“Damn it, this isn’t a hostel!” Caspar tossed the shotgun against the wall with an uncomfortable amount of force. “I can’t take strangers in like that!”
“Look, I get it, but you’d rather leave us all on the street to be killed?” Joanna gestured back at Sara and Shayla. “I’m not pleased that Atticus has us dragging these lost puppies around with us, but leaving them out there with the wolves is a little cold.”
“Respectable point, but it puts us in a rough situation. I suppose we can hide the lot of you, but you’ve got to follow the rules to - don’t do that in here!” Caspar jabbed his finger at Sara, who was fumbling with a nearly empty pack of cigarettes.
“Fine. Geez, you guys are anal about smoking.” Sara fished out a cig. “I’ll take it outside.”
“The hell you will. No one leaves.” Caspar stepped to the door. “We’ve been monitoring some broadcasts. the state is quiet, but Leroy Brigg’s been on a tear all day, and some of the folks spotted his thugs on Mass. That shitstorm at the stadium made them bold. They’ll be skulking around here by tomorrow, I’m sure.”
“So that’s Brigg’s charming baritone I’m hearing?” I said. “Hadn’t considered what his interpretation of today’s events might be.”
“You can listen for yourself, if you’ve got the pain tolerance,” said Caspar. “He’s been going on about the future for the past hour and a half.”
Caspar grabbed a Pardner off some unseen shelf and placed it in front of me. The others joined me - Sara out of journalistic obligation, Shayla for her own safety, and Joanna out of some masochistic curiosity.
And Leroy was in fine voice, with that self-assurance that comes only from being so far beyond the event horizon of psychopathy that morality means whatever you think it means.
LEROY: ...and that is the lesson that the elites learned on this, the most perfect of days. This was supposed to be their grand triumph, the day on which they announced that their conquest of the Republic was complete and irrevocable, and instead...oh friends, listeners, I struggle to find words to express my joy, my boundless optimism. I don’t know who it was who dealt this blow, I don’t know if he counted himself among our community or if he was guided by his own force of will and sense of justice, but either way, he is a hero.
Joshua Jameson was fabulously wealthy, wealthy beyond any of our dreams. But do you know how wealthy? The latest estimate put his holdings at over $92 billion. Ninety-two - and that’s only what we know about. That’s the legal money, that’s not counting his dealings with the underworld factions on at least two continents, dealing which were no small part of his influence. $92 billion. And what did it take to stop him? Fifty cents worth of brass and copper and lead and powder. That and one man with the will to steady his hand and pull the trigger.
Jameson’s power was an illusion. We let him have that power, and what did he do with it? I have sources, friends, that tell me that Jameson was conspiring to seize even more power from you by giving himself the right to cast you out of the democratic process. You made him wealthy, he tried to turn you into a slave, until one hero took his power back.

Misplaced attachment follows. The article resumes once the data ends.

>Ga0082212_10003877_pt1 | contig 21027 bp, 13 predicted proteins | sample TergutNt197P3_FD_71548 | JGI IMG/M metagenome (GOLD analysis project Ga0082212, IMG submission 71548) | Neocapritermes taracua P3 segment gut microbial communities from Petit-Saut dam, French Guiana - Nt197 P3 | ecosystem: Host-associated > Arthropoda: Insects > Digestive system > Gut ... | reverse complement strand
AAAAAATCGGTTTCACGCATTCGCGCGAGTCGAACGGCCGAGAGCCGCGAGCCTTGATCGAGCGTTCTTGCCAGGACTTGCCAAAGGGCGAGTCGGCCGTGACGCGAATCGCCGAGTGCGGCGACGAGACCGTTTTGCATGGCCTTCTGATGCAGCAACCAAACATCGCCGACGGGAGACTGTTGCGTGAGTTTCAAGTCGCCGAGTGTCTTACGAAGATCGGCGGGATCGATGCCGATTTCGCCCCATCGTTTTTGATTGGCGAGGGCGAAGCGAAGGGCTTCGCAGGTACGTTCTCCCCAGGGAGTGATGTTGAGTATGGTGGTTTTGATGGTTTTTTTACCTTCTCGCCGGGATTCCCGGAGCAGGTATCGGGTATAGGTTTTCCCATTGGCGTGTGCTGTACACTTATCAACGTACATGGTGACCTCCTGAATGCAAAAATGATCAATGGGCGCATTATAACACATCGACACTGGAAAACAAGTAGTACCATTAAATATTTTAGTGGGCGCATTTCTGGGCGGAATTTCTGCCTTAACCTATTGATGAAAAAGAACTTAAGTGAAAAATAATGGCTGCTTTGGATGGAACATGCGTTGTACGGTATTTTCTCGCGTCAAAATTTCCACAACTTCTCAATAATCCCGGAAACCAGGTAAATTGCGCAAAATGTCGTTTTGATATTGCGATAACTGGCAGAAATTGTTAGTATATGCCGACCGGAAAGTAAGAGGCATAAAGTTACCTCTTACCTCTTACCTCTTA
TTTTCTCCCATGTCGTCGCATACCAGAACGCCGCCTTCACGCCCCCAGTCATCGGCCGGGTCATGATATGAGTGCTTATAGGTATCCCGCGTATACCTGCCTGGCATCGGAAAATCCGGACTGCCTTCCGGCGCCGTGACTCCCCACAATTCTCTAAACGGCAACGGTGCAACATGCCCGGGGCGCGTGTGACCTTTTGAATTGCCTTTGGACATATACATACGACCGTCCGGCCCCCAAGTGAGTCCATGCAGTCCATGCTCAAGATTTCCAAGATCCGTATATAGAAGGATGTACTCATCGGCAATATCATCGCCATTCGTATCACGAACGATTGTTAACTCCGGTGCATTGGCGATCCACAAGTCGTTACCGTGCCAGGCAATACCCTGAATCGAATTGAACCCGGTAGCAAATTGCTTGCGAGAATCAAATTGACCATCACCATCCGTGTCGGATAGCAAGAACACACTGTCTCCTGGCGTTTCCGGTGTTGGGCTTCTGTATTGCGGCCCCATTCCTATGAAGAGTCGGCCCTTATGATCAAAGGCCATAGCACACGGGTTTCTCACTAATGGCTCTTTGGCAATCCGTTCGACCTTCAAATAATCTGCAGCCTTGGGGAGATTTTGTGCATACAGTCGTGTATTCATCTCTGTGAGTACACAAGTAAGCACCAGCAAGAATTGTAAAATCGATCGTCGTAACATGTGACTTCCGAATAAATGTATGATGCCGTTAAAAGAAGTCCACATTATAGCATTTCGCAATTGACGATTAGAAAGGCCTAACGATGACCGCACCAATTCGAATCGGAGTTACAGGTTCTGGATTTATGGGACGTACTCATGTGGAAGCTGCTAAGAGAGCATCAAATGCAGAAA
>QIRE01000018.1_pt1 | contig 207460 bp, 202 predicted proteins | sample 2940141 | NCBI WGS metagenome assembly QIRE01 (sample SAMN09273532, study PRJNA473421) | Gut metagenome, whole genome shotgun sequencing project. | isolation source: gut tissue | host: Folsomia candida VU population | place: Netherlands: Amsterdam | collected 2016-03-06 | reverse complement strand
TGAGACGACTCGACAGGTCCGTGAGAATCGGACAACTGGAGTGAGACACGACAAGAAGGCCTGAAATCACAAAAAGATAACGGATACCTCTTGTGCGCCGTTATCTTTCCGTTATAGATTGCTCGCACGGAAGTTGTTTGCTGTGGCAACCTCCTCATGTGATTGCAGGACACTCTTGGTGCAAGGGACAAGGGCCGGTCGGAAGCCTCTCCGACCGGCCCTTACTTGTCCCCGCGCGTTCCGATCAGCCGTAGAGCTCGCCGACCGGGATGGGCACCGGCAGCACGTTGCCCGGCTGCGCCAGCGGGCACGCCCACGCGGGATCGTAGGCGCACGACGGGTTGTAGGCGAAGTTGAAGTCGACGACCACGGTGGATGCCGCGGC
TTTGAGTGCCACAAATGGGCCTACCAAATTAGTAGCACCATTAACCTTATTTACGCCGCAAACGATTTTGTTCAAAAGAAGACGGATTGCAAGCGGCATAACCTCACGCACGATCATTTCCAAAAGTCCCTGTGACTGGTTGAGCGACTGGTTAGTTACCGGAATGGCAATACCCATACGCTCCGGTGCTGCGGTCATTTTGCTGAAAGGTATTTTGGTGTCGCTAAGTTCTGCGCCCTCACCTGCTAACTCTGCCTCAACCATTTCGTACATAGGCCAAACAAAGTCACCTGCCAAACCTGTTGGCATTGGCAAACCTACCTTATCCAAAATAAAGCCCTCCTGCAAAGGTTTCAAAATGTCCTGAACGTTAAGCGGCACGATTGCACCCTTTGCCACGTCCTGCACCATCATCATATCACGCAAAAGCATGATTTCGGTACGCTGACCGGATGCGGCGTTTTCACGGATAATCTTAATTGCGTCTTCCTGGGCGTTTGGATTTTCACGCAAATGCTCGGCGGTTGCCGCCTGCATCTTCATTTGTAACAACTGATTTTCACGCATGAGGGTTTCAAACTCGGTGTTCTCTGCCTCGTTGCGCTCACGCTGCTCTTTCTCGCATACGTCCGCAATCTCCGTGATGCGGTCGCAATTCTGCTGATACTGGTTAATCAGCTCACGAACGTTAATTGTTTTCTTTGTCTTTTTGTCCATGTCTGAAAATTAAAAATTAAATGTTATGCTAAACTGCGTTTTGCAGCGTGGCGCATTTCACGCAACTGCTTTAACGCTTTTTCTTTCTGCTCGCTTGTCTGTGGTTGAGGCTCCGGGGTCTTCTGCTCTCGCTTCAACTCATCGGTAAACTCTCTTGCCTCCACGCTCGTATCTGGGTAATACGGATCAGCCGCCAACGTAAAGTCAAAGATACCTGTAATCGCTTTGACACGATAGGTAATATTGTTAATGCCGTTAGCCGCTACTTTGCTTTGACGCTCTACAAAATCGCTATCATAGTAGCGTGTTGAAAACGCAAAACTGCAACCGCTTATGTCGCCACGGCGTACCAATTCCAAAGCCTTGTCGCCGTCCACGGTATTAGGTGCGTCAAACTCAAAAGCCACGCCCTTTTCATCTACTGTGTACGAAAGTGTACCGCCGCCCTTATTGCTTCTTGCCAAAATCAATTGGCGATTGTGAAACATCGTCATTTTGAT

And that’s all it takes, friends. These politicians, these academics and researchers, these CEOs and presidents of the board, these priests and clerics, these soft-headed interest leaders with their lists of grievances - they only have the power that you give them. You always have the ability to take it back, and now is the time to exercise that ability. Friends, listeners, now is the time to show them how little power they have, to punish them for their hubris and their tyranny, to remind them that they live at our discretion.
Joshua Jameson was only the start. I have in front of me a list of four men who are directly implicated in the anarchy that holds the city of Lawrence in its grip. Governor Merton Goldstreet. Secretary of State Karlyle Augustus. University of Kansas professor and UFJ agitator Theophilus Jagunjagun. Radical leftist terrorist and UFJ agitator Arcadius Brinkley. Remember, it is neither a crime nor a sin to do what must be done to secure your own power. The only sin is inaction.
Sara drew back in shock. “Did he just greenlight the governor?”
Shayla wasn’t nearly as restrained. “Oh my God, Theo! That means Darius is in danger! I have to warn them!”
“No one leaves!” barked Caspar. “The Briggs are combing this city for anyone they think is a threat, and that’s everyone here. We’re in lockdown as of now. No lights, no loud noises, nothing to give away our presence. We keep our heads low for a day or two and then assess the situation, see if its safe to get out of town.”
“I don’t know why you’re so worried. Shanghai Oakley can deal with those mooks.” Joanna looked around the room. “Where is she, anyway?”
“Keeping watch,” said Caspar. “Liang Qiang doesn’t appreciate those jokes.”
“They’re compliments, no need to get mad.” said Joanna.
“Well, I’m absolutely beat,” I said. “Joanna, quick word?”
Caspar had kept the dismal corner aside just for us. “Let me guess,” whispered Joanna. “OSIS poached your stash, didn’t they?”
“No pillow talk first? Not very romantic.”
Joanna palmed over a tiny baggie containing a few tabs of Adderall. “That’s all I got. Don’t come whining if you use it all up.”
“I’ll make it last.”
“You think we’re getting out of this alive?”
“You much of a gambler?”
Joanna grinned. “Yeah, I don’t like the odds, either.”